TREK Tinglayan: Silver Linings

November 04, 2013 Voluntourism

Buscalan, Kalinga is fast becoming a popular destination in the Philippines. It has a rich unexplored beauty, including majestic rice terraces, and is home to tattooed women and warriors.  People come here to get inked by Apo Whang-Od, a mambabatok or traditional tattooist.

However, despite the influx of tourists, there were still lots of aids needed for the kids.  So, we decided to help them.

Our group, TRails to Empower Kids, helped three schools – Buscalan Elementary School, Southern Tinglayan High School, and Loccong Elementary School, and got the help again of Kalinga Mountaineering Society, and a local educator, Levi Banao. 

We had several meetings, asked help from a lot of people, did our usual repackings.  I joined all of them.  There was one thing though I could not do – join the outreach.

An Accident Happened to Me

I never ever thought that a TREK would come that I could not join. But God has His ways, and I never question that.

Weeks after TREK Mapedya, I joined a climb in Mt. Tabeyoc, which was on my bucket list, with other TREK volunteers.  That was where the accident happened.  I tripped on a protruded root, which broke my left leg.  I had to be brought down on a makeshift hammock. It was damaged so badly, I had to go on surgery, which left me in crutches for months. 

I had to accept the fact that it is not possible for me to resume my hobby in the near future.  That also meant I could not join TREK Tinglayan.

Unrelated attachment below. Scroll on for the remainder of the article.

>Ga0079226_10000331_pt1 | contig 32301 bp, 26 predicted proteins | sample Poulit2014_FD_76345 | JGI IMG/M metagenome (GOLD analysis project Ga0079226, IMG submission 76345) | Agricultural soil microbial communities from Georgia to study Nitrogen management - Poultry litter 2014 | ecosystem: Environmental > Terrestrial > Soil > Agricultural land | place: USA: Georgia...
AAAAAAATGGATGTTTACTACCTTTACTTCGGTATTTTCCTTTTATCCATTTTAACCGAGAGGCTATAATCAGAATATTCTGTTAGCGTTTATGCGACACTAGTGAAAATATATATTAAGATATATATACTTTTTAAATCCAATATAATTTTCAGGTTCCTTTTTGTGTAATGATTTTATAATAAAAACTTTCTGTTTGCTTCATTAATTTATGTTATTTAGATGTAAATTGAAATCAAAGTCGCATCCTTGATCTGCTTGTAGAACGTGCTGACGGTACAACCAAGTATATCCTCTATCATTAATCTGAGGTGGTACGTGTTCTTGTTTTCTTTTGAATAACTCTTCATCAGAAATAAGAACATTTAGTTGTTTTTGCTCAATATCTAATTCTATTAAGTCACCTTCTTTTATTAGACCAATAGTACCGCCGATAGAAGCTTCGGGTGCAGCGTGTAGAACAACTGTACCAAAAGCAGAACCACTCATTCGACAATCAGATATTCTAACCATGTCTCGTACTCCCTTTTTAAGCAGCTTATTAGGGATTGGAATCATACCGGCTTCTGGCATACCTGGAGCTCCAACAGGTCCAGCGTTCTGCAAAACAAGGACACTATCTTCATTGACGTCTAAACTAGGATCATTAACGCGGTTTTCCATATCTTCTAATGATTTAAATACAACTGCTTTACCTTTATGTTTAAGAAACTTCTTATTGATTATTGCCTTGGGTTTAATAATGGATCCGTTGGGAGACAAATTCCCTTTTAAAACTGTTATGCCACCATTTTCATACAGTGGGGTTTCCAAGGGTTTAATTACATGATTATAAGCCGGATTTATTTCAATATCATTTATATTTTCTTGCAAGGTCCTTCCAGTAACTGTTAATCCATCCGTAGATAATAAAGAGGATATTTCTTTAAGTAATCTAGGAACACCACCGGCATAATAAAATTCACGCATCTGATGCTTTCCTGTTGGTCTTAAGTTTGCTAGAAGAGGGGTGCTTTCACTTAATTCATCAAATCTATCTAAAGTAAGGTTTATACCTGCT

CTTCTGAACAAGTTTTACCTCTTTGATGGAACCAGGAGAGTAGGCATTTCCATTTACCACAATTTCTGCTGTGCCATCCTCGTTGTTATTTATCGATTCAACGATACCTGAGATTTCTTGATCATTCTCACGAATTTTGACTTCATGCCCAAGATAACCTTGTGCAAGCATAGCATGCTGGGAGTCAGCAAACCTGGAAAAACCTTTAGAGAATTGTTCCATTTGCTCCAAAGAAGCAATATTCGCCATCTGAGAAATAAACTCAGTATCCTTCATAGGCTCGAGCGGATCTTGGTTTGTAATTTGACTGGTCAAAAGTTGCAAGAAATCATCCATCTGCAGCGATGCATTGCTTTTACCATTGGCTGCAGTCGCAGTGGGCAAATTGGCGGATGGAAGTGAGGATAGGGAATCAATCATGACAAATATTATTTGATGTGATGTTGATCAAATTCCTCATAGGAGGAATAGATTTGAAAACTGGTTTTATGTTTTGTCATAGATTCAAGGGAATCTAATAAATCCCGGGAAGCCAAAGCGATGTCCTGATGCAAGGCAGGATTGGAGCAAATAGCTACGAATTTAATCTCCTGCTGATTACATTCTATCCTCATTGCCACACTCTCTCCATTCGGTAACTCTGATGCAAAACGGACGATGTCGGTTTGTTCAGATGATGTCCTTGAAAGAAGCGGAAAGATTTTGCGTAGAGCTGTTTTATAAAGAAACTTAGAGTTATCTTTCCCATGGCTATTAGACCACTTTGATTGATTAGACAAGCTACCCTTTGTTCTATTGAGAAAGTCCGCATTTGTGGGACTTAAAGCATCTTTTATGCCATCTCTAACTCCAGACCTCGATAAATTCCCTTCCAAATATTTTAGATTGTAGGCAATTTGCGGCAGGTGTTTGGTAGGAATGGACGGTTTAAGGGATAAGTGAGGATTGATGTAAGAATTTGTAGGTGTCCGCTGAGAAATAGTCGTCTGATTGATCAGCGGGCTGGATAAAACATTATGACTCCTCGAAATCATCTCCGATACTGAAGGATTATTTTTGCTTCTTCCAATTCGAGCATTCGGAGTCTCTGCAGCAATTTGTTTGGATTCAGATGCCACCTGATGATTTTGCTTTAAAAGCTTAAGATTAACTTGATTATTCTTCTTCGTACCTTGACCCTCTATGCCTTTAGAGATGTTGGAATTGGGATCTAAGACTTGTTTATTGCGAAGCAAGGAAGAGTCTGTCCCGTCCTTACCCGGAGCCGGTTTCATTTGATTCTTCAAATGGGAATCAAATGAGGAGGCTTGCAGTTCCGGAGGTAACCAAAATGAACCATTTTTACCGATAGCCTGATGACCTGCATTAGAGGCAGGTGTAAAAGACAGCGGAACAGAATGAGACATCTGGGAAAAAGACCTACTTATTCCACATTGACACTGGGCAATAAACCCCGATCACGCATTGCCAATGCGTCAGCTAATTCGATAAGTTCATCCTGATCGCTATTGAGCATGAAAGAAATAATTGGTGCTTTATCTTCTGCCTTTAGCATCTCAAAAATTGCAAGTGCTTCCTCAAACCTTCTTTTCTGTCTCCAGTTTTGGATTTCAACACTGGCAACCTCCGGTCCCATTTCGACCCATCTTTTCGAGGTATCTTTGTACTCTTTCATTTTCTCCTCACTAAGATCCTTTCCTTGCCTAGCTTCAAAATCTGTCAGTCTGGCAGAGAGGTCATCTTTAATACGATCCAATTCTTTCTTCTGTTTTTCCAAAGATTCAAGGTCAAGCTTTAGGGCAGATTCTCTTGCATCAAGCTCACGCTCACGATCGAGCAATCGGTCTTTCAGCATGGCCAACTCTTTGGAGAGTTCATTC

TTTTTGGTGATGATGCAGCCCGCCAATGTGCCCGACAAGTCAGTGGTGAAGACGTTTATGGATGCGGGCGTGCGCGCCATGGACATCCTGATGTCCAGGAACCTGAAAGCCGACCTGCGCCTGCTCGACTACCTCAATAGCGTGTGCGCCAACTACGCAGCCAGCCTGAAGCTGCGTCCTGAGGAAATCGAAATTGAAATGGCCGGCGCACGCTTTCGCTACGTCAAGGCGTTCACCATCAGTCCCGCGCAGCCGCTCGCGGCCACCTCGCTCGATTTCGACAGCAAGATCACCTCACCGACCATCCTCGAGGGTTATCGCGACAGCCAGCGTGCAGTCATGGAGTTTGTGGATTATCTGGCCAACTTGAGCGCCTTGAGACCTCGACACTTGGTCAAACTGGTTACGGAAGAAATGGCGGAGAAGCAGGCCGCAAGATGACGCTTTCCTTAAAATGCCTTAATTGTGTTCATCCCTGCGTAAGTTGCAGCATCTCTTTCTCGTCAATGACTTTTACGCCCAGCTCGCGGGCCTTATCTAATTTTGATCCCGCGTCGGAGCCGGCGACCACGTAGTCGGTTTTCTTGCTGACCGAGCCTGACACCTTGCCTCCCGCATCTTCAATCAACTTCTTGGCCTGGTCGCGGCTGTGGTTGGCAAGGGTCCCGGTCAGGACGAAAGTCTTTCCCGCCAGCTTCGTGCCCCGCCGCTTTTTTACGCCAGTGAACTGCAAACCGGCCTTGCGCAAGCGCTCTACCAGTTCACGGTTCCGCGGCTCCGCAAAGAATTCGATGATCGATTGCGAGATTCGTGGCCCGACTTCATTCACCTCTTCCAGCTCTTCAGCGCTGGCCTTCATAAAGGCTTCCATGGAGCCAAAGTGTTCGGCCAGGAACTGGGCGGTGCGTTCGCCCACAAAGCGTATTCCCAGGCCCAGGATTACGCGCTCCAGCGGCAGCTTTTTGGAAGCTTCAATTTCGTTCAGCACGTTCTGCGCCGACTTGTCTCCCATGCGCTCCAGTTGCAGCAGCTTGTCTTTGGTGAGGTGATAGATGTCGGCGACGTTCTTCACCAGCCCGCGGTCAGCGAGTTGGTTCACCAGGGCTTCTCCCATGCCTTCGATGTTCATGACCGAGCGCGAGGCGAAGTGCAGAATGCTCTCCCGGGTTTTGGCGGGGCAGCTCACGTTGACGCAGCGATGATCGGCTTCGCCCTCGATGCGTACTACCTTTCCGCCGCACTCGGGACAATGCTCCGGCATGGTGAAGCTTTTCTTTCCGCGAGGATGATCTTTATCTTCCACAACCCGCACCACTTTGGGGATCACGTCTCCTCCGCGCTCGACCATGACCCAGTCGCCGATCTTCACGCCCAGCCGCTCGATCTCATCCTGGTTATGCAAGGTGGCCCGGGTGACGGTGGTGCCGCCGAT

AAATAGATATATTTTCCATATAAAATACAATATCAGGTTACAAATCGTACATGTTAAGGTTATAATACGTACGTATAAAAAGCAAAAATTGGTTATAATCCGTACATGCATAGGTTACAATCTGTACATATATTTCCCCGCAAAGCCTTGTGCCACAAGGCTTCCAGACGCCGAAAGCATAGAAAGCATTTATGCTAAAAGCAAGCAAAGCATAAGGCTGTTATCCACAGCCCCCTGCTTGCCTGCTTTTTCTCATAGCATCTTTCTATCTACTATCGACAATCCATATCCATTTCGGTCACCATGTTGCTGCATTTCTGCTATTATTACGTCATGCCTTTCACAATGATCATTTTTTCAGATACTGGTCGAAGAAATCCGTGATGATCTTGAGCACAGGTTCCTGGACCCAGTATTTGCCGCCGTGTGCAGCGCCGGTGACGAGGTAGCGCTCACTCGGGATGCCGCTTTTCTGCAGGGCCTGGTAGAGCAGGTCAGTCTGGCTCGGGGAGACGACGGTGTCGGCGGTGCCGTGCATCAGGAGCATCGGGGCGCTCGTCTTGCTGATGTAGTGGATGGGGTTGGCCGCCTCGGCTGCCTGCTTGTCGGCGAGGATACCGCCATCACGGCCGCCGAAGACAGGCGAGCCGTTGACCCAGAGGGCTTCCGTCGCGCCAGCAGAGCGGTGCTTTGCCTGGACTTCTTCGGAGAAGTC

Despite having had almost eight months for recovery, I will still not be up for the long, overnight road trip, from Manila to Tabuk, then Tabuk to Buscalan.  I also definitely could not trek for hours, being still on crutches.

So, I involved myself as much as I could in the preparation of the TREK.

The Outreach

It was difficult sending off the volunteers.  I monitored the whole time, and thankfully, I was being updated every step.

Transporting the donation to Buscalan

It rained when they arrived at the first village, but everyone was safe.  The rain even became beats to the songs of the kids that welcomed them.  At night, they drank with the locals.  And, they were presented with local dances the following day when they thankfully had better weather. I imagined the colors, the sweet smiles, and the teary eyes. I imagined myself being there, immersed again in Kalinga’s rich culture.

The kids doing their artworks

Native Dances

Playing with the kids

It was a good TREK, though.   We helped almost 200 students. Each of them received backpacks complete with school supplies and hygiene kits. We also handed over several books as well as teaching materials for teachers, some toys for small kids, and raincoats for students of Tinglayan National High School.

The volunteers

It was then I realized it was time for TREK to take on a new form.  It was time for the volunteers to become more empowered because I could not be there every time.  It was time for us to formalize the organization.

(Photos by Joseph Cruz)

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